Material related to the Heavily Indebted Poor Countries (HIPC) Initiative, including a report on the Current Framework and Options for Change and a Supplement on Costing. In addition, the HIPC Debt Initiative Progress Report, Review and Outlook, Country Papers, the IMF’s Response to Critics of the Initiative, and a report on the HIPC consultative process, with a request for public comments, were posted.
A Joint BIS-IMF-OECD-World Bank series of Statistics on External Debt. This quarterly release of external debt indicators and international reserve data for 176 developing and transition countries provides access for the first time to a single set of data previously compiled and published separately by the contributing institutions.
A Guide to Progress in Strengthening the Architecture of the International Monetary System and a Statement and Report by the Managing Director on Progress in Strengthening the Architecture of the International Financial System, posted during the 1999 spring meeting of the Interim Committee. Earlier in the year, the website added the Declaration of Group of Seven (G-7) Finance Ministers and Central Bank Governors, G-7 Leaders’ Statement on the World Economy, and a Memorandum on the Work Program on Strengthening the Architecture of the International Monetary System.
A section on Transparency in Monetary and Financial Policies, including the Draft Code of Good Practices.
A section on Fiscal Transparency—including the Code of Good Practices, a draft of the Manual on Fiscal Transparency, a questionnaire to review fiscal management practices, and an outline of a self-evaluation report.
MULTIMOD, a modern dynamic multicountry macroeconometric model of the world economy, was released on the website in September 1998, along with model documentation and programs needed to run simulations.
Major publications in full text, including editions of the World Economic Outlook, and International Capital Markets, and the Annual Report in English, French, German, and Spanish. In May 1999, the full text of Staff Papers was posted, along with underlying data sets. In addition, French and Spanish editions of Finance & Development, the IMF Survey, the Articles of Agreement, By-Laws, Rules, and Regulations, and What Is the IMF? were posted.
The Dissemination Standards Bulletin Board site, the IMF Recruitment site, and the Finance & Development site—all of which can be accessed through the main IMF website—were redesigned to make them more easily accessible.
Board Review of External Communications
Given the continued high public interest in the activities of the IMF during 1998/99, its Executive Board reviewed, in July 1998, the IMF’s approach to external communications and discussed measures for improving its communications strategy. Directors endorsed the overall strategy for the IMF to be more proactive in communicating its message and noted the long-term, multilevel nature of the task, requiring greater involvement on the part of IMF staff, management, the Board, and country authorities. Preserving and enhancing the credibility of the IMF was seen as the most important objective of the strategy, but several Directors cautioned that greater transparency should not come at the expense of candor in the IMF’s dialogue with member countries. In this respect, it was important that press releases and news briefings set a balanced tone. External communications, the Board agreed, must be a genuine dialogue: the IMF should be open to suggestions and criticism by informed external parties and should take such feedback into account during its policy discussions.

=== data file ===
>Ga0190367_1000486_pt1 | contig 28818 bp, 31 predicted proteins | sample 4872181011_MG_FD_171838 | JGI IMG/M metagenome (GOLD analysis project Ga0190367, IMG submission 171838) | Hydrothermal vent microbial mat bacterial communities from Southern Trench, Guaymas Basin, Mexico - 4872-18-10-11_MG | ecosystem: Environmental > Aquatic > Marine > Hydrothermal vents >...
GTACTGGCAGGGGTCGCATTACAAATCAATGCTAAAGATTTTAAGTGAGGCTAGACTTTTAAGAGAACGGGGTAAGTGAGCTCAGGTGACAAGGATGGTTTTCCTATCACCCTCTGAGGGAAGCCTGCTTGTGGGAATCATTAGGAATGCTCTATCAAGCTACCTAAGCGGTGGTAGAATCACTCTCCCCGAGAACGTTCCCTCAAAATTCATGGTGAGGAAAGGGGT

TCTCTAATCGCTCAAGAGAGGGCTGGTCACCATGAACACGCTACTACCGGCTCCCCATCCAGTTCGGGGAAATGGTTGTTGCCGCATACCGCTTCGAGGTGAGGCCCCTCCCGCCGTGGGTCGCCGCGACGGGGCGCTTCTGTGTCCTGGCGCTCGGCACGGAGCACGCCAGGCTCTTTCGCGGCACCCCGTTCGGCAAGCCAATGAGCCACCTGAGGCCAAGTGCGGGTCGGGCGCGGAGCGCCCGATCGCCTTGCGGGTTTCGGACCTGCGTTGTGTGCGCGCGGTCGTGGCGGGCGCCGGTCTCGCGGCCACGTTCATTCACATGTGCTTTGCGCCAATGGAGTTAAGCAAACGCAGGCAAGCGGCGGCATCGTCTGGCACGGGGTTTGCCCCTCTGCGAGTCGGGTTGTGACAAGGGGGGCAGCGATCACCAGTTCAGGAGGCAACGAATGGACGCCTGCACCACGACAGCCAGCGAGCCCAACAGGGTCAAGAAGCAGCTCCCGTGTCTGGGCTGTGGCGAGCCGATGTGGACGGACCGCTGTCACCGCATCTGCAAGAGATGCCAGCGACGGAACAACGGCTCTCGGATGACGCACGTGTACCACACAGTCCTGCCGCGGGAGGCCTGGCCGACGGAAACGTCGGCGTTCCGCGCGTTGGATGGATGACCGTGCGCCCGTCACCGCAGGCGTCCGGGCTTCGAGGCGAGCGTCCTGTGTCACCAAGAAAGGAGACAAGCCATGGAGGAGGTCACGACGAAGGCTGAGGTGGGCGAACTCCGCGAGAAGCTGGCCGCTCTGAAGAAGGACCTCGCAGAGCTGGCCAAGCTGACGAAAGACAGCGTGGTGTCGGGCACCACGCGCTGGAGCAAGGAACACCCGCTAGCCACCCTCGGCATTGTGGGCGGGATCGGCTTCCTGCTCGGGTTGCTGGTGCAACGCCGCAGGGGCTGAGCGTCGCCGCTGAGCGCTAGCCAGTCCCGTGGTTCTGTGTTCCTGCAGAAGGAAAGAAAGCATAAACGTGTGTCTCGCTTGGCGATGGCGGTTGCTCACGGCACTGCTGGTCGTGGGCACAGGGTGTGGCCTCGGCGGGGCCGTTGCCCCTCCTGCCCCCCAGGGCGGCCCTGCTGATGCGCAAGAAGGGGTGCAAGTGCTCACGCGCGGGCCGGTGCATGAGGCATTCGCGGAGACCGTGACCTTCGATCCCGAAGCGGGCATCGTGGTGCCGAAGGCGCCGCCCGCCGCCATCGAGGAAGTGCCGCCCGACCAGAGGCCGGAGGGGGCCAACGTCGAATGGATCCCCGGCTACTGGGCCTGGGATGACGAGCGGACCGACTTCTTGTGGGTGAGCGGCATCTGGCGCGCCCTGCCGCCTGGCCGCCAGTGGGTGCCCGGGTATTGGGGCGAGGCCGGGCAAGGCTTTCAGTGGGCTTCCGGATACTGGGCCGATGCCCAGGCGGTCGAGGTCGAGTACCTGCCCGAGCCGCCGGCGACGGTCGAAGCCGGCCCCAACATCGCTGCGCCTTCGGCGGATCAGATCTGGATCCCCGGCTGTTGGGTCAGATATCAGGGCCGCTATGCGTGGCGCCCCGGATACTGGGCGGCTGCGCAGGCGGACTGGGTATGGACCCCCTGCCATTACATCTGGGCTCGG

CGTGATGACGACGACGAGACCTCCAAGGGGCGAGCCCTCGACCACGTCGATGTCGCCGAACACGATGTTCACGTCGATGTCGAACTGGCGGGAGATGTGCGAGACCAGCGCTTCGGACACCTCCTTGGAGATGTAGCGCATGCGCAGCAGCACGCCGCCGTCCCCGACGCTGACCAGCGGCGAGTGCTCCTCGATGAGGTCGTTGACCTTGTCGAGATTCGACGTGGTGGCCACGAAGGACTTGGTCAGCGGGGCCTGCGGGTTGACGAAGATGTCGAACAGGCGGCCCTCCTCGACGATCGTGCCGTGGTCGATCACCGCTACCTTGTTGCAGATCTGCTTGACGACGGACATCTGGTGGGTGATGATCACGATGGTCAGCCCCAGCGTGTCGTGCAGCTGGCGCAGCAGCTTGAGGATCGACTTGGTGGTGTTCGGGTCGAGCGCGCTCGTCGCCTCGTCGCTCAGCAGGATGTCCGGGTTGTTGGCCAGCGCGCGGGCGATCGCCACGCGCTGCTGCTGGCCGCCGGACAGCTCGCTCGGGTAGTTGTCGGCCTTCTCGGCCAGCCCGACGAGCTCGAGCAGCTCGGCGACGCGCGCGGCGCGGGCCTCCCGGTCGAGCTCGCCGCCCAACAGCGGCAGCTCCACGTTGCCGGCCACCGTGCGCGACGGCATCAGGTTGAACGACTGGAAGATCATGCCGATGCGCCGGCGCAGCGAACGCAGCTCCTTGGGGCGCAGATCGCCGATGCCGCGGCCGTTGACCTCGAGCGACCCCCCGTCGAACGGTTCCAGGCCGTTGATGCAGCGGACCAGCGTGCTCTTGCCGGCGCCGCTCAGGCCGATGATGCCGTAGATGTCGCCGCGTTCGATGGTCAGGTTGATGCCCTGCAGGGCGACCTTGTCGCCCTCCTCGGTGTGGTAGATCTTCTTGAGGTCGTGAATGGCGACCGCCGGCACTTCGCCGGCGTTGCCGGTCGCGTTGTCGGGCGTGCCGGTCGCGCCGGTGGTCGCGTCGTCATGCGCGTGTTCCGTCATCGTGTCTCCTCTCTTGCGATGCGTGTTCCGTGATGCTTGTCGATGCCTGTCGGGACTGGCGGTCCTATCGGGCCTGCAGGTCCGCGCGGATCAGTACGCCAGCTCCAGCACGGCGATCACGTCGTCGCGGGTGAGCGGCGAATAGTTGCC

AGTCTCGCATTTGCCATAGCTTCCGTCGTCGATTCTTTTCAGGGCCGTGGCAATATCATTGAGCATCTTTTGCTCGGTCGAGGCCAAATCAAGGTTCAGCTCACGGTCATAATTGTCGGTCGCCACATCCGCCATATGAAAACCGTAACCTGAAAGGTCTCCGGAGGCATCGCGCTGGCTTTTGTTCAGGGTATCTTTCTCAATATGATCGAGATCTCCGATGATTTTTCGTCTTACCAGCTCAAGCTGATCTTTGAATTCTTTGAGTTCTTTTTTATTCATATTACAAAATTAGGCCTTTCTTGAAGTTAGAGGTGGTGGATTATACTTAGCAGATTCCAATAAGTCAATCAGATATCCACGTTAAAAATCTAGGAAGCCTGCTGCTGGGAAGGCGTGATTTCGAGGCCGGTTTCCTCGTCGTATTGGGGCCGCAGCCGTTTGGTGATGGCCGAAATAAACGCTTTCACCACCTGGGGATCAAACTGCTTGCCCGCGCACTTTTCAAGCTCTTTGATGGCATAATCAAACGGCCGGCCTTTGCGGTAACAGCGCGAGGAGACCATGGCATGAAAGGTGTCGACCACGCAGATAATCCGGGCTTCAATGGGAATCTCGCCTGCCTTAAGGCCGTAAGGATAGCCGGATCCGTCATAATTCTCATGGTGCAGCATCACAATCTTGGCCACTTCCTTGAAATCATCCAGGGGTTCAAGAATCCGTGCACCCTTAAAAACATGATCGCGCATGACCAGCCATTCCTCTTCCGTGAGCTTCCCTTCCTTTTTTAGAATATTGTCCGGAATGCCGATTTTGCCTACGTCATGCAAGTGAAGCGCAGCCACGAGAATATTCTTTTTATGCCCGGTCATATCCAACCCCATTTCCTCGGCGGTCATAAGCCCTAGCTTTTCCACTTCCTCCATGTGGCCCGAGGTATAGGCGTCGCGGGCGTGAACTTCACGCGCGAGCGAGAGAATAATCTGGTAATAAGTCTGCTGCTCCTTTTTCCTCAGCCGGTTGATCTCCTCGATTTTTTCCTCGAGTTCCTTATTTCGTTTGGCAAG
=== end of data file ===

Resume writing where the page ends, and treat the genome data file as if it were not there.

In discussing specific suggestions of the staff, Directors expressed a range of views:
PINs had proven a useful means of conveying the IMF’s views at the conclusion of Article IV consultations with member countries, and some Directors suggested hat this practice be extended to cover discussions of IMF programs.
The Board generally favored encouraging members to release Letters of Intent, Memoranda of Economic and Financial Policies, and Policy Framework Papers (analyses prepared jointly by IMF and World Bank staff), noting that several countries were already publishing these, and expressing the desirability of more countries doing so. (Subsequently, in April 1999, the Board established a presumption that member countries would release these documents.)
Directors considered that it would also be useful to release the summings up of its discussions on key policy issues—perhaps on a case-by-case basis, and taking account of whether a discussion was ongoing or final. There was support in the Board for supplementing release of such policy discussions by including the executive summaries of the related staff papers. (The first policy PINs were released in March and April 1999.)
To increase transparency with respect to the IMF’s annual work program, Directors broadly supported regular ex post briefings on the activities of the Board.
Some Directors favored releasing Interim Committee documents in advance, recognizing, however, the practical constraints since these documents are produced under tight deadlines. Other Directors proposed publishing Interim Committee documents immediately after Committee meetings, and still others suggested previewing for the public, in a general manner, items on the Committee’s agenda.